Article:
Mike Gundy could be making an appearance on “SportsCenter” or doing an interview with Colin Cowherd or sparring with insufferable Sooner fan Skip Bayless.
And all the while Thursday, he could be spreading the Cowboy gospel.
Instead, the Oklahoma State coach will be 2,237 miles away from Bristol, Conn. He’ll be in Park City, Utah. He’ll be at a 12-and-under baseball tournament.
Right where he should be.
On a day when the parade of college football coaches continues at ESPN World Headquarters — they call it the car wash — the worldwide leader wanted Gundy to be part of the lineup. He would join fellow Big 12 coaches Art Briles, Gary Patterson, Kliff Kingsbury and Charlie Weis.
Instead, Gundy will be watching his middle son play baseball.
“Oklahoma State’s important to me. My team’s important to me. But my son’s also important to me,” Gundy said earlier this week during Big 12 Media Days. “You kind of get your stomach in a knot, even though it’s an easy decision for me. But there’s still some pain involved because you want to make everybody happy.
“You know that’s impossible.”
In this instance, Gundy chose his kids over his Cowboys, his family over his job. That isn’t always the case when you’re in the demanding profession that he’s in, but Thursday, he decided it was more important to cheer Gunnar instead of talk football.
Good for Gundy.
Some folks don’t feel the same way. Gundy is the only football coach from the five major conferences who isn’t going through the car wash. Sixty-four coaches. Sixty-three in the car wash.
Gundy has heard the criticism about his choice. Understands it, too. It’s not every day, after all, that you get offered hours of free publicity on the world’s largest sports network. Even Boone Pickens’ deep pockets would get stretched to pay for what OSU was offered for free.
Yes, you have to answer their questions. Yes, some of them might make you squirm a bit. But most of the time, coaches and athletes who do the car wash at ESPN aren’t treated as hostile witnesses. There are no kid gloves, but there are no jail-house interrogations either.
So, when ESPN called a couple months ago with the car wash invite, Gundy was inclined to go.
Then, he looked at his calendar and saw the conflict — the 12-and under Triple Crown World Series.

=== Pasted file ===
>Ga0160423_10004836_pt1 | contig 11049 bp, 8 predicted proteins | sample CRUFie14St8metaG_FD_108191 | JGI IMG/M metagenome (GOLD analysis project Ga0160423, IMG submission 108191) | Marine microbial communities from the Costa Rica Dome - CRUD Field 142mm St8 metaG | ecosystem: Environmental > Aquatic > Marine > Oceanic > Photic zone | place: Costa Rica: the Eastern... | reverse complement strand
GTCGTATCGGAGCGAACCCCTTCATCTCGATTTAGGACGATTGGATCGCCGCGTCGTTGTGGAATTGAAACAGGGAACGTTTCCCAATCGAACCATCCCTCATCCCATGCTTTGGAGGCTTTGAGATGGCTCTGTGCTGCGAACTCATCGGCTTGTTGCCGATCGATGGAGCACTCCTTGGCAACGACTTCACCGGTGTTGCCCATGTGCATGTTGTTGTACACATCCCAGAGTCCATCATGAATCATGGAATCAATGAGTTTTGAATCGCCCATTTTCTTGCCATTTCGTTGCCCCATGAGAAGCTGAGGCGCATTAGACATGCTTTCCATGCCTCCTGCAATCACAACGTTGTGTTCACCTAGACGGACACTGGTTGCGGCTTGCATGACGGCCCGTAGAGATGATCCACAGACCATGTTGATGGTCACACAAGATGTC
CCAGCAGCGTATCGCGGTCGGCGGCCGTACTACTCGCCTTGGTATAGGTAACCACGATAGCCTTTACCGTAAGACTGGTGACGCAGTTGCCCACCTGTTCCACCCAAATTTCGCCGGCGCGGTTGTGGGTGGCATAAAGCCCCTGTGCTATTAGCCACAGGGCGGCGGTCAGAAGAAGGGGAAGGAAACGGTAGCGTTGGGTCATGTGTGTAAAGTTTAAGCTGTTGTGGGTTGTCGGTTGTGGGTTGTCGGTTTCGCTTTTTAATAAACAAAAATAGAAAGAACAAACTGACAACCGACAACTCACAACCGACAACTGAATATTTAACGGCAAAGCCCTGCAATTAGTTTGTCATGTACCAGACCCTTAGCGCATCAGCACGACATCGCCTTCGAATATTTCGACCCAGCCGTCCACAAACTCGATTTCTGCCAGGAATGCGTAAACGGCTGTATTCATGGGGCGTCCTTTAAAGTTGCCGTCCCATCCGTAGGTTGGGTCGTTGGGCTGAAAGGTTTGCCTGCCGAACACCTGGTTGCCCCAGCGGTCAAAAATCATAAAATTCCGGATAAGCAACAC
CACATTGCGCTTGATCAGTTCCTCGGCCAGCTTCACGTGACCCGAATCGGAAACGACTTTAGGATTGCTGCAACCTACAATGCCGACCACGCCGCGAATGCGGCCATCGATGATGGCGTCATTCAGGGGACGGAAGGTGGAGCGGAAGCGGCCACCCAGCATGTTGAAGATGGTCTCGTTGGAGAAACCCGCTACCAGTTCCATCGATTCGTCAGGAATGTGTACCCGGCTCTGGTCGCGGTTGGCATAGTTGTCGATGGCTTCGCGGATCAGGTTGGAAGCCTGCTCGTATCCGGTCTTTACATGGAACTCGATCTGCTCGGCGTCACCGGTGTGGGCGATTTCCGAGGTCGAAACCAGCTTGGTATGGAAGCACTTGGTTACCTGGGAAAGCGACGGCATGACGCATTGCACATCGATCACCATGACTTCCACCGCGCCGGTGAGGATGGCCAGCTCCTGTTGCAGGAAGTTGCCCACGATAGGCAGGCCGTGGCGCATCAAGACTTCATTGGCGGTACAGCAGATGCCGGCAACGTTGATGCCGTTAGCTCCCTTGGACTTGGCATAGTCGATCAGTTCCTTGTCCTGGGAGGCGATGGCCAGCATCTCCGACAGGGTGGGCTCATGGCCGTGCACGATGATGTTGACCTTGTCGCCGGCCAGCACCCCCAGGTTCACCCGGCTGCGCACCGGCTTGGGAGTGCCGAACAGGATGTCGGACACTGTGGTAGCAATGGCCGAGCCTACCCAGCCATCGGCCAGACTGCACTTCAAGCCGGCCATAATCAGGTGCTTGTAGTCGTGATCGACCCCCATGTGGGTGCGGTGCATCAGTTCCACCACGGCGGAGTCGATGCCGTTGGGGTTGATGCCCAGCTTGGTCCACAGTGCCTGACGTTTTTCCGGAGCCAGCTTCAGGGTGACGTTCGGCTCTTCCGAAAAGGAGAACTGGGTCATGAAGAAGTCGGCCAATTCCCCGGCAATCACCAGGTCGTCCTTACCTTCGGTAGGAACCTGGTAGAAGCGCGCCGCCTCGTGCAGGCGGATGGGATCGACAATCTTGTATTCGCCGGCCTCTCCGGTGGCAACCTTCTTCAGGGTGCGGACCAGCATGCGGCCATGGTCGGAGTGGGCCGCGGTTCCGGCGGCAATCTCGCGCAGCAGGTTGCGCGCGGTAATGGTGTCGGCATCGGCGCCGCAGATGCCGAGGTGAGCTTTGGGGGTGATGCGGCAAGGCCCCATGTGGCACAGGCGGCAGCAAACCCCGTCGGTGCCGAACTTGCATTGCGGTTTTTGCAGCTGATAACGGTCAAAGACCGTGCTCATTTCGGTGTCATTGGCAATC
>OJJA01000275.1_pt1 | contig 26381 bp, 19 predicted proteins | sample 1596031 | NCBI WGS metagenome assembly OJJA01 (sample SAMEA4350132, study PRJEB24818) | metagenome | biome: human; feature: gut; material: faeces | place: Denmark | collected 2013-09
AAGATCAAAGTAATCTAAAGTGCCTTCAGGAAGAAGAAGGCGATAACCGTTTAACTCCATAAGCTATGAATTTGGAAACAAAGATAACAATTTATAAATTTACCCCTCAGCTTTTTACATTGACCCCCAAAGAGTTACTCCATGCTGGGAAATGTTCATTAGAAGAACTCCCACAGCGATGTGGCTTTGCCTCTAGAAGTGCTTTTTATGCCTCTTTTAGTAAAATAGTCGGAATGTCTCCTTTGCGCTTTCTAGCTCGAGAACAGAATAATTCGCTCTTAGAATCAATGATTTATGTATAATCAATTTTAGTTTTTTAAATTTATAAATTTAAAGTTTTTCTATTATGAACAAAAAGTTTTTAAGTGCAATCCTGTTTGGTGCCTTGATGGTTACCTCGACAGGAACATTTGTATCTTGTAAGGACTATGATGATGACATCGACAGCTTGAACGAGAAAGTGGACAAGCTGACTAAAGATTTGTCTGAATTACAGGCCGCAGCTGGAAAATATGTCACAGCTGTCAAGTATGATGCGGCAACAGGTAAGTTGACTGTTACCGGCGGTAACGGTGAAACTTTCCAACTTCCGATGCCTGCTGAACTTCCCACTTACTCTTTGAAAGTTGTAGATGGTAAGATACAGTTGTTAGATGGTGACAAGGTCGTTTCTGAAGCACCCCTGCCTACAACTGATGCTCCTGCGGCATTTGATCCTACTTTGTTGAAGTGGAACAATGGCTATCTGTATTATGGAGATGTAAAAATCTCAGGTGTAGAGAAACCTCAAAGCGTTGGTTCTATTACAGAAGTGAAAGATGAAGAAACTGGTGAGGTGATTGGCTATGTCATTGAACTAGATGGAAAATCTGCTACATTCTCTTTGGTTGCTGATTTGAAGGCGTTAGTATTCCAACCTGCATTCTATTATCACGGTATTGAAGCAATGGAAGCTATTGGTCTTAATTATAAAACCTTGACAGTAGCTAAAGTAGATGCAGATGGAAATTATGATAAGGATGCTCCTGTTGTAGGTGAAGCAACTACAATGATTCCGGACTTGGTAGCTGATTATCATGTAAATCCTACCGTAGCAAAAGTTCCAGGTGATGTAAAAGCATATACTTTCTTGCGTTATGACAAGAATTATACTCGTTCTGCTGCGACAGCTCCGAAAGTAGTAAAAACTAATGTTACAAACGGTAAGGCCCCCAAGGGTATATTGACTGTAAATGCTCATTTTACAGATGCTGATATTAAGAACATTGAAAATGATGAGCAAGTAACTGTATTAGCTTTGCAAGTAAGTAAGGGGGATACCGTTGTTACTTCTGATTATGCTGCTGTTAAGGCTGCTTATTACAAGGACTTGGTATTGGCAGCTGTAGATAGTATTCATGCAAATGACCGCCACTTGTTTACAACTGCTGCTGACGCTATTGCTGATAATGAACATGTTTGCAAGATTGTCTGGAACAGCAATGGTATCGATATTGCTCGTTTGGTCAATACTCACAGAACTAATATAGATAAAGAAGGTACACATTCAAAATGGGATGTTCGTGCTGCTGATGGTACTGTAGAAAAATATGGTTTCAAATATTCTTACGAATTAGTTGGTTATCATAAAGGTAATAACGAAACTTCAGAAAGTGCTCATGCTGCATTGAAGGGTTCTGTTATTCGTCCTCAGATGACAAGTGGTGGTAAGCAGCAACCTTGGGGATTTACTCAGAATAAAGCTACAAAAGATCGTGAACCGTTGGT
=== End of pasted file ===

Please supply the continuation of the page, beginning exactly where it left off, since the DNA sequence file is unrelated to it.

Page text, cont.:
Gundy and OSU offered alternatives. He could fly up early and pre-record some interviews. He could fly up after and give them a couple days.
ESPN said thanks but no thanks.
“They felt like with 63 people there,” Gundy said, “they had enough to fill the time.”
From all accounts, ESPN wasn’t mad at Gundy and Gundy wasn’t mad at ESPN. They just couldn’t get the schedules to work out.
“ESPN’s been great to Oklahoma State,” Gundy said. “The car wash that we’ve done a couple times has been very valuable. But at this time … I think it’s more important that I’m with my family.”
This is the last summer that Gundy and wife, Kristen, will still have all of their boys at home. Gavin, 17, will graduate high school next spring, leaving Gunnar, 12, and Gage, 9.
“They’re only going to be 17, 12 and 9 once,” Gundy said.
“It’s actually the first time that all five of us will be together this summer,” he said.
Roll that around in your head a minute. Because of Gundy’s work schedule and his sons’ sports schedules, everyone who lives under the Gundy roof hasn’t actually been in the same place since the school year ended in May.
This decision might play differently if Gundy was always shirking his football duties. But by all accounts, he is a guy who arrives early and stays late and works hard in between. You don’t turn OSU football into a consistent winner without putting in some serious hours.
Truth be told, all of us who have kids and careers could actually take a lesson from Gundy’s choice — putting the wee ones before the work a little more often is OK.
This should be celebrated, not criticized.
Jenni Carlson: Jenni can be reached at 475-4125. Like her at facebook.com/JenniCarlsonOK, follow her at twitter.com/jennicarlson_ok or view her personality page at newsok.com/jennicarlson.